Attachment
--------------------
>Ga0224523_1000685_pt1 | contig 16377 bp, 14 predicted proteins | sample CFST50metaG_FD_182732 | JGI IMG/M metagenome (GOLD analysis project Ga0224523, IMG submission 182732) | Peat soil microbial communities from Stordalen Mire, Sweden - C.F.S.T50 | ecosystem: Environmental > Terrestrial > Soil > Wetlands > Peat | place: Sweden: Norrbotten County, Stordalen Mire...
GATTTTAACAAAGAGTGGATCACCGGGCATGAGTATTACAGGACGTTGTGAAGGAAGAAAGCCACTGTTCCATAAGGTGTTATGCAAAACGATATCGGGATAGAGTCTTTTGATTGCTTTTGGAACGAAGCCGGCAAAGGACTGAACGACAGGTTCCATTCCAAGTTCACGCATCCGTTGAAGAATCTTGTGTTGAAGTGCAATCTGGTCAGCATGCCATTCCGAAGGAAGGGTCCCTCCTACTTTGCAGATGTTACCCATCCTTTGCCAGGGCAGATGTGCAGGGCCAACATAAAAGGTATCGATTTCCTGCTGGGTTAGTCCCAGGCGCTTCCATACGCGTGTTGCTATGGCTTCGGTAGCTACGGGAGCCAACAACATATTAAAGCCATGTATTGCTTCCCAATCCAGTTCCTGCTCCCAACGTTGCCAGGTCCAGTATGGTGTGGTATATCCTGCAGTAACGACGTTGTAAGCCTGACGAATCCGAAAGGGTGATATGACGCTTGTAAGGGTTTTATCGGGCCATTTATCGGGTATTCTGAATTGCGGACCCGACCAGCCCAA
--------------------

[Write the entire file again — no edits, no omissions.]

>Ga0224523_1000685_pt1 | contig 16377 bp, 14 predicted proteins | sample CFST50metaG_FD_182732 | JGI IMG/M metagenome (GOLD analysis project Ga0224523, IMG submission 182732) | Peat soil microbial communities from Stordalen Mire, Sweden - C.F.S.T50 | ecosystem: Environmental > Terrestrial > Soil > Wetlands > Peat | place: Sweden: Norrbotten County, Stordalen Mire...
GATTTTAACAAAGAGTGGATCACCGGGCATGAGTATTACAGGACGTTGTGAAGGAAGAAAGCCACTGTTCCATAAGGTGTTATGCAAAACGATATCGGGATAGAGTCTTTTGATTGCTTTTGGAACGAAGCCGGCAAAGGACTGAACGACAGGTTCCATTCCAAGTTCACGCATCCGTTGAAGAATCTTGTGTTGAAGTGCAATCTGGTCAGCATGCCATTCCGAAGGAAGGGTCCCTCCTACTTTGCAGATGTTACCCATCCTTTGCCAGGGCAGATGTGCAGGGCCAACATAAAAGGTATCGATTTCCTGCTGGGTTAGTCCCAGGCGCTTCCATACGCGTGTTGCTATGGCTTCGGTAGCTACGGGAGCCAACAACATATTAAAGCCATGTATTGCTTCCCAATCCAGTTCCTGCTCCCAACGTTGCCAGGTCCAGTATGGTGTGGTATATCCTGCAGTAACGACGTTGTAAGCCTGACGAATCCGAAAGGGTGATATGACGCTTGTAAGGGTTTTATCGGGCCATTTATCGGGTATTCTGAATTGCGGACCCGACCAGCCCAA